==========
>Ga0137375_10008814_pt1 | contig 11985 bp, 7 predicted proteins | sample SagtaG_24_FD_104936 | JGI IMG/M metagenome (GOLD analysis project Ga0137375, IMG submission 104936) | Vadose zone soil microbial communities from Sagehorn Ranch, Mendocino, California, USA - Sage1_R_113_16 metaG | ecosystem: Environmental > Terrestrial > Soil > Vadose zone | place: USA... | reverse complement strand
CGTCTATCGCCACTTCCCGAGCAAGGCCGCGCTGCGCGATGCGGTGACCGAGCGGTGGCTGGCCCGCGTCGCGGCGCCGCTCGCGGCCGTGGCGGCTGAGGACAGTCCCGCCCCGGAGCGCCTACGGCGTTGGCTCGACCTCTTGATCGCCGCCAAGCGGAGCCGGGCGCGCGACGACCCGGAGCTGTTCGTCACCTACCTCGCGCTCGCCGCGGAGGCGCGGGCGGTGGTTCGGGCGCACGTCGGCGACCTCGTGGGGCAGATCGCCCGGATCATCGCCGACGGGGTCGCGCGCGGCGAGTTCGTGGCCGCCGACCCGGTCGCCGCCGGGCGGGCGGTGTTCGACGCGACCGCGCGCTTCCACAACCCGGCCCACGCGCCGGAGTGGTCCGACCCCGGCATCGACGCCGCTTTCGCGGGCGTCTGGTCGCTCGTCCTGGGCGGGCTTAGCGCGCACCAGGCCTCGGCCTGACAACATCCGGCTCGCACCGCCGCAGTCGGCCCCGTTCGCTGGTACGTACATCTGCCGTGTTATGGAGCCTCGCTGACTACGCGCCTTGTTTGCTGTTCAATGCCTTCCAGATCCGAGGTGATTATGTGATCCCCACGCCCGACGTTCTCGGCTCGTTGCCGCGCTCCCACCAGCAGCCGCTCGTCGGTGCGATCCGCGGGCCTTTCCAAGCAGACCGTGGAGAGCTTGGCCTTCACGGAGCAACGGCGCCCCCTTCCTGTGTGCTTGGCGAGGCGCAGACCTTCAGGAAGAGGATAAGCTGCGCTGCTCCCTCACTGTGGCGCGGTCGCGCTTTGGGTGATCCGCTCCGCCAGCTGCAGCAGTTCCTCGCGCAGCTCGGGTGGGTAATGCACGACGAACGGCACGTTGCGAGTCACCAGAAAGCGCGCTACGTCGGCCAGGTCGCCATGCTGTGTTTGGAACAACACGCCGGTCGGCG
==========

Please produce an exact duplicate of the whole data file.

>Ga0137375_10008814_pt1 | contig 11985 bp, 7 predicted proteins | sample SagtaG_24_FD_104936 | JGI IMG/M metagenome (GOLD analysis project Ga0137375, IMG submission 104936) | Vadose zone soil microbial communities from Sagehorn Ranch, Mendocino, California, USA - Sage1_R_113_16 metaG | ecosystem: Environmental > Terrestrial > Soil > Vadose zone | place: USA... | reverse complement strand
CGTCTATCGCCACTTCCCGAGCAAGGCCGCGCTGCGCGATGCGGTGACCGAGCGGTGGCTGGCCCGCGTCGCGGCGCCGCTCGCGGCCGTGGCGGCTGAGGACAGTCCCGCCCCGGAGCGCCTACGGCGTTGGCTCGACCTCTTGATCGCCGCCAAGCGGAGCCGGGCGCGCGACGACCCGGAGCTGTTCGTCACCTACCTCGCGCTCGCCGCGGAGGCGCGGGCGGTGGTTCGGGCGCACGTCGGCGACCTCGTGGGGCAGATCGCCCGGATCATCGCCGACGGGGTCGCGCGCGGCGAGTTCGTGGCCGCCGACCCGGTCGCCGCCGGGCGGGCGGTGTTCGACGCGACCGCGCGCTTCCACAACCCGGCCCACGCGCCGGAGTGGTCCGACCCCGGCATCGACGCCGCTTTCGCGGGCGTCTGGTCGCTCGTCCTGGGCGGGCTTAGCGCGCACCAGGCCTCGGCCTGACAACATCCGGCTCGCACCGCCGCAGTCGGCCCCGTTCGCTGGTACGTACATCTGCCGTGTTATGGAGCCTCGCTGACTACGCGCCTTGTTTGCTGTTCAATGCCTTCCAGATCCGAGGTGATTATGTGATCCCCACGCCCGACGTTCTCGGCTCGTTGCCGCGCTCCCACCAGCAGCCGCTCGTCGGTGCGATCCGCGGGCCTTTCCAAGCAGACCGTGGAGAGCTTGGCCTTCACGGAGCAACGGCGCCCCCTTCCTGTGTGCTTGGCGAGGCGCAGACCTTCAGGAAGAGGATAAGCTGCGCTGCTCCCTCACTGTGGCGCGGTCGCGCTTTGGGTGATCCGCTCCGCCAGCTGCAGCAGTTCCTCGCGCAGCTCGGGTGGGTAATGCACGACGAACGGCACGTTGCGAGTCACCAGAAAGCGCGCTACGTCGGCCAGGTCGCCATGCTGTGTTTGGAACAACACGCCGGTCGGCG